- Does the ICO have evidence that shows what donors expect?
- There is, in fact, strong evidence to support the fact that processing of personal data for research is within the reasonable expectations of many donors; a recent study concluded that 78% of donors said that better research before they are approached by a non-profit is the most significant area of improvement in fundraising in the past 10 years. Therefore, if fair processing is adhered to and prospect research is within the reasonable expectations of donors, then can the ICO confirm that charities can rely on legitimate interests to undertake this type of activity?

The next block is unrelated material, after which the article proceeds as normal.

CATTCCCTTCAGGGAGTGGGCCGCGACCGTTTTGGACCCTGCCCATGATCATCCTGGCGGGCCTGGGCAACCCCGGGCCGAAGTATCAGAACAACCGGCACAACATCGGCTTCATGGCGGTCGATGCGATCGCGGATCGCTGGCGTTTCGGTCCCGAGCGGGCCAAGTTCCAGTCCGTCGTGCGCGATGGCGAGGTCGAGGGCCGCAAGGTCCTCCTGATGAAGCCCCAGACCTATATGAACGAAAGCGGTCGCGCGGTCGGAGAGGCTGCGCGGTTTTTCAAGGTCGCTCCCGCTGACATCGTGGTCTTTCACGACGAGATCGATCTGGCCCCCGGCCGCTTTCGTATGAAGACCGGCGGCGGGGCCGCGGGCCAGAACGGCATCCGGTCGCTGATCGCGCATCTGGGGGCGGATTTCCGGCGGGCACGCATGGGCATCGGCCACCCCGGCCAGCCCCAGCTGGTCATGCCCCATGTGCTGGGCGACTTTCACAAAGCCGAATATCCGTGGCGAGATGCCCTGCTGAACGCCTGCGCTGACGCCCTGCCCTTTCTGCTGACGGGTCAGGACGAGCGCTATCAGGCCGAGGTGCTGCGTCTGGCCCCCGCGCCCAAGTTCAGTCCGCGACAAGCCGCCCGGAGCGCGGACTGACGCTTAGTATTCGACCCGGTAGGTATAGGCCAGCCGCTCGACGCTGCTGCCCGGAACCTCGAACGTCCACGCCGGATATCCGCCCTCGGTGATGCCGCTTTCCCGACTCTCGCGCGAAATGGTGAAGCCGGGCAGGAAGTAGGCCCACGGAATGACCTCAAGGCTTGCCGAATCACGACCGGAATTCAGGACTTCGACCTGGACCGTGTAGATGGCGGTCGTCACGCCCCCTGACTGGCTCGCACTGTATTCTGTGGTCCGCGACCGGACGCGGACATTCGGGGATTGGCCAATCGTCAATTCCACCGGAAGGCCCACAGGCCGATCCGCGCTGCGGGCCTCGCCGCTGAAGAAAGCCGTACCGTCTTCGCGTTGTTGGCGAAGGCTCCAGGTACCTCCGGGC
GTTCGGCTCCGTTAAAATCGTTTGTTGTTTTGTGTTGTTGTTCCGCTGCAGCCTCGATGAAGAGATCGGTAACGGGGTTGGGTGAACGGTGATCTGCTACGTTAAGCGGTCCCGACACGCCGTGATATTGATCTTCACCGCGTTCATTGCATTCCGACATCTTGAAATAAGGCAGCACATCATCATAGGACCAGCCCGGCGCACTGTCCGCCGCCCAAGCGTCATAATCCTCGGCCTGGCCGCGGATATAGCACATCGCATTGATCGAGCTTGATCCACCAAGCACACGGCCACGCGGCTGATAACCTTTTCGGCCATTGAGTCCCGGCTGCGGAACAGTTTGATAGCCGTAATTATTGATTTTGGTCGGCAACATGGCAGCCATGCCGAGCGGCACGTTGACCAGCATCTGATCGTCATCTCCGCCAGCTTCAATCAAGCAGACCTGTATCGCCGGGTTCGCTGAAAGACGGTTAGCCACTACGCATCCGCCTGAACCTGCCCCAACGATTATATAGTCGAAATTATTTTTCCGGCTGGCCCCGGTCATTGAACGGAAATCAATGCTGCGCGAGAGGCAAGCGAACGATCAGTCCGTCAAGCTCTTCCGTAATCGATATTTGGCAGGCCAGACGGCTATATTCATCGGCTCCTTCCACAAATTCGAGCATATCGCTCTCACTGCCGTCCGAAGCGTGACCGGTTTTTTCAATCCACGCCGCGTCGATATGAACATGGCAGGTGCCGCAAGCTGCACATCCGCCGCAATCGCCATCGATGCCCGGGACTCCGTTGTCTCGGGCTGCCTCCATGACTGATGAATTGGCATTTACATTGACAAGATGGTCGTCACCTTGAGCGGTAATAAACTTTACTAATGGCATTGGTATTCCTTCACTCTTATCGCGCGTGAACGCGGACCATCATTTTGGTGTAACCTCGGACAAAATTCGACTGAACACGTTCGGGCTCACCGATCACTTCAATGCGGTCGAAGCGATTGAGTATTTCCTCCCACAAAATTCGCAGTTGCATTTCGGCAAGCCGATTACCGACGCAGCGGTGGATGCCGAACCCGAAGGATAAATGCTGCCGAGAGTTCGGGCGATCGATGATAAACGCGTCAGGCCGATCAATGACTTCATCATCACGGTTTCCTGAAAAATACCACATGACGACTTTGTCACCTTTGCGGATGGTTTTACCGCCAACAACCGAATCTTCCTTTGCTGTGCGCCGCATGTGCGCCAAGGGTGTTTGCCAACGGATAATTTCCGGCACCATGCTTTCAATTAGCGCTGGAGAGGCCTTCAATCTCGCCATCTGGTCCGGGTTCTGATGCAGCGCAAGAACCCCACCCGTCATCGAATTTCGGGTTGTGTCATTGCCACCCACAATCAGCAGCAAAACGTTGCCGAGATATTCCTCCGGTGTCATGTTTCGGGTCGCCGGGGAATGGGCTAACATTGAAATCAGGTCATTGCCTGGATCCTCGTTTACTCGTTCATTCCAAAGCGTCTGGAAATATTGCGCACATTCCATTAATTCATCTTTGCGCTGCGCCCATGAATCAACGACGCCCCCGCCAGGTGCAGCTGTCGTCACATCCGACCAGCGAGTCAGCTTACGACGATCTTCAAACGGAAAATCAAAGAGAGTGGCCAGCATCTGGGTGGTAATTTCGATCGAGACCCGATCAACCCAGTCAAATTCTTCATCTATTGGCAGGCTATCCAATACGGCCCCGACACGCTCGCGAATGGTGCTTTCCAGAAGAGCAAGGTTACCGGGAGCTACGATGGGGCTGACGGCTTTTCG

- ICO, Fundraising and regulatory compliance, 21st February 2017
- ICO investigation reveals how charities have been exploiting supporters, 16th December 2016
- Breeze & Lloyd, (2013); Why Rich People Give. London, DSC.
- If not, why not?
- The paper for the conference says: “It’s legitimate for you to process personal data in order to properly administer donations received from individuals”. The paper suggests throughout, as highlighted above, that “administering donations” is the only purpose for which a charity would use data collected at the point of donation or at the point a supporter joins a charity database. It suggests, therefore, that fundraising (including the market research necessary for raising funds) is not a compatible purpose for processing donation information.
- Is it?